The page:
The voices of Tax Policy Center's researchers and staff
The Big Six Unified Framework promises a tax plan that “significantly increases the Child Tax Credit (CTC)”, but provides few details. If the child tax credit in the Framework is similar to the House Republican leadership’s 2016 “Better Way” plan, it would: provide no additional benefit for very low-income families; roughly replace the Framework’s proposal to repeal personal exemptions for most middle-income families; and slightly increase taxes for higher income families.
The Unified Framework is light on details, but seems to include four main elements related to the child tax credit:
- It would repeal personal exemptions for dependents but “significantly increase” the CTC above its $1,000 current law value;
- The first $1,000 of the CTC would continue to be refundable;
- The CTC would begin to phase out at higher income levels than under current law and the marriage penalty associated with the phase-out of this credit would be eliminated;
- It would add a nonrefundable credit of $500 for non-child dependents (which may be limited to adult dependents but could also include children age 17 and above who would not qualify for the CTC).
TPC’s analysis assumes the plan would : (1) keep the credit the same for low-income families who benefit from the refundable portion of the CTC; (2) increase the income amount where the CTC begins to phase out for married couples so it is twice that for single parents; and (3) repeal the personal exemption for children and increase the maximum nonrefundable CTC to $1,500, and create a new $500 nonrefundable credit for dependents 17 and up.
The overall impact of the increase in the CTC and the repeal of personal exemptions for children for most families? Not much.
Today’s child tax credit provides up to $1,000 per child under 17. The credit is reduced by 5 percent of adjusted gross income over $75,000 for single parents ($110,000 for married couples). If the credit exceeds taxes owed, families can receive some or all the balance as a refund, known as the Additional Child Tax Credit (ACTC) or refundable CTC. The ACTC is limited to 15 percent of earnings above $3,000. So, a taxpayer with $5,000 earnings could receive a refundable tax credit of $300 (15 percent of the $2,000 in earnings above the $3,000 threshold.)
It appears that the Framework leaves the ACTC unchanged. That means low-income families, who often owe no federal income tax, would receive no new benefits from an expanded CTC.
Middle-income families would likely see their CTC increase. Under TPC’s assumptions, the CTC would rise by $500, from $1,000 to $1,500, mirroring the “Better Way” proposal. But while the Framework would raise the CTC, it would also repeal the personal exemption, which this year allows families to exempt $4,050 from taxation, per dependent. For a taxpayer in the 10 percent bracket, each exemption reduces income tax liability by $405. However, the Framework’s lowest income tax rate would be 12 percent, making a personal exemption at today’s level worth $486 (nearly the same as the proposed increase in the child tax credit). For taxpayers in the 25 percent bracket, an exemption is worth $1,012.50 today, a lot more than a $500 CTC increase.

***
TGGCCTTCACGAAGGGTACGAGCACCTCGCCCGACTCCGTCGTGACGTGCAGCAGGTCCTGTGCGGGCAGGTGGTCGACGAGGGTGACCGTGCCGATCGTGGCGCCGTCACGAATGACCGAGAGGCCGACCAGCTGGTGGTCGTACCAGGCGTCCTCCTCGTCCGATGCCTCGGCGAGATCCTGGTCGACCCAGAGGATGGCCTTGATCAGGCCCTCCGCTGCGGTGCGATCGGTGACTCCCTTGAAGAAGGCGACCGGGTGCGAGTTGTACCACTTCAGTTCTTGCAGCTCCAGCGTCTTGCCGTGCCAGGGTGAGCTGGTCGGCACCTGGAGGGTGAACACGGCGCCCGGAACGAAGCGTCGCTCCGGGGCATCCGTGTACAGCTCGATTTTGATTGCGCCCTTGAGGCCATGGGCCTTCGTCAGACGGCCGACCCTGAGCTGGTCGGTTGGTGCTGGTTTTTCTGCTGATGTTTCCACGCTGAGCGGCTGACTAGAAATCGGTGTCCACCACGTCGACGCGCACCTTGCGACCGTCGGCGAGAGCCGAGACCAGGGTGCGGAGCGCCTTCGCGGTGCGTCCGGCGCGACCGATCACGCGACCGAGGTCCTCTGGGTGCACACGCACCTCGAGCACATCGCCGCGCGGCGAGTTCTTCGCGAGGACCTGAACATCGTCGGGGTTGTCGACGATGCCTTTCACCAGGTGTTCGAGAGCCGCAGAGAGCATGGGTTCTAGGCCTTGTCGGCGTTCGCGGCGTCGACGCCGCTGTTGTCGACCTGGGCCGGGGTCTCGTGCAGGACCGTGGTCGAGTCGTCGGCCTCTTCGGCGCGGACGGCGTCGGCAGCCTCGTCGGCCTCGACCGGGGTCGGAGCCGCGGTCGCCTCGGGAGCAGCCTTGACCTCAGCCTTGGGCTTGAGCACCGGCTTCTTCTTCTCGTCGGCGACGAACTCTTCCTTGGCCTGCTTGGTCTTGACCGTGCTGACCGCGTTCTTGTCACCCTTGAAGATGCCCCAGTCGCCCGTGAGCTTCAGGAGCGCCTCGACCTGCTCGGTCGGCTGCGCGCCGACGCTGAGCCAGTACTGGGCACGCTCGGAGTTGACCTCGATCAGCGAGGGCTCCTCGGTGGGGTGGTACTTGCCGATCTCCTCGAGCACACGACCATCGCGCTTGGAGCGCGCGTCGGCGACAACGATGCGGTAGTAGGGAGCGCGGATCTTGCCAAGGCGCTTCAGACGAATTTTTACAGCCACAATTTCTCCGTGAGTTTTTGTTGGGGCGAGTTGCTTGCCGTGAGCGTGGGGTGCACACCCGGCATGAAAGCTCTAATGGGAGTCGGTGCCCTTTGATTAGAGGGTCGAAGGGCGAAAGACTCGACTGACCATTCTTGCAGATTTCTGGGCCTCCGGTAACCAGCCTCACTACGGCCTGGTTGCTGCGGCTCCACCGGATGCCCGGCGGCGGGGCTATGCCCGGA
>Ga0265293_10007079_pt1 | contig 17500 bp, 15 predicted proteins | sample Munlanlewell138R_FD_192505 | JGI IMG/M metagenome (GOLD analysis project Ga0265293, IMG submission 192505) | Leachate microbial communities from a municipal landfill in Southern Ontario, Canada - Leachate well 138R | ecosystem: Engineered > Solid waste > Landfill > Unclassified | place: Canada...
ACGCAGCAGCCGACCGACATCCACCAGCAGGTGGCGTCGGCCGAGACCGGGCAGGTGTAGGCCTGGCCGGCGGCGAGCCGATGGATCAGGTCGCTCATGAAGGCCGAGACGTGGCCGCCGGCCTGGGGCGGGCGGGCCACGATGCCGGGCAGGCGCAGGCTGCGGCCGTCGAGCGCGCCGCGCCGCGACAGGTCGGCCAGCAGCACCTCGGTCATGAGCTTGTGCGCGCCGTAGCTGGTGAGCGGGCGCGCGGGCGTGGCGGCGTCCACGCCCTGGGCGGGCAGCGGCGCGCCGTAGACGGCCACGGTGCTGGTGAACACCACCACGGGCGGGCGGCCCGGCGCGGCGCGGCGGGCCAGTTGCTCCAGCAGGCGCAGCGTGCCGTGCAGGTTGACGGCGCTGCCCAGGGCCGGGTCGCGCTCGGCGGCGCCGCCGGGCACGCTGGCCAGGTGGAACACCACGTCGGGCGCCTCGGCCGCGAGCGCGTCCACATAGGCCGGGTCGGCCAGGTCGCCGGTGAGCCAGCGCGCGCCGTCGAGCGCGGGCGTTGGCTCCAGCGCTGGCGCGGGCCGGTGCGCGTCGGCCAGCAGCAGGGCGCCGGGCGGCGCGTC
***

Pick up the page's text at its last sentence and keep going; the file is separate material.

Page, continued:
For married filers, TPC expects the CTC will begin to phase out once modified adjusted gross income reaches $150,000 (twice that of single parents). That change would cost about $60 billion over 10 years, according to an earlier TPC estimate, with the benefits flowing almost entirely to families in the highest 40 percent of the income distribution (those making more than about $83,000).
By increasing the CTC for higher income families but providing no new benefits to the lowest income households who rely on the refundable portion of the credit, the framework would differentiate between families with children who can access the full CTC and those who cannot. Higher income children would be worth up to $1,500 apiece in tax credits; lower income children would continue to max out at $1,000.
There is one more facet to consider when moving from the personal exemption to a child tax credit. The personal exemption is indexed to inflation, but the CTC is not, thus it loses value over time. (My colleague Howard Gleckman explains the indexing issue here.)
When combined with the Framework’s other provisions, there is a lot less to the CTC increase than meets the eye. TPC estimates that under the Framework, families in the lowest income quintile would, on average, receive a new benefit of about $60. In other words, nothing much to see here.
Posts and comments are solely the opinion of the author and not that of the Tax Policy Center, Urban Institute, or Brookings Institution.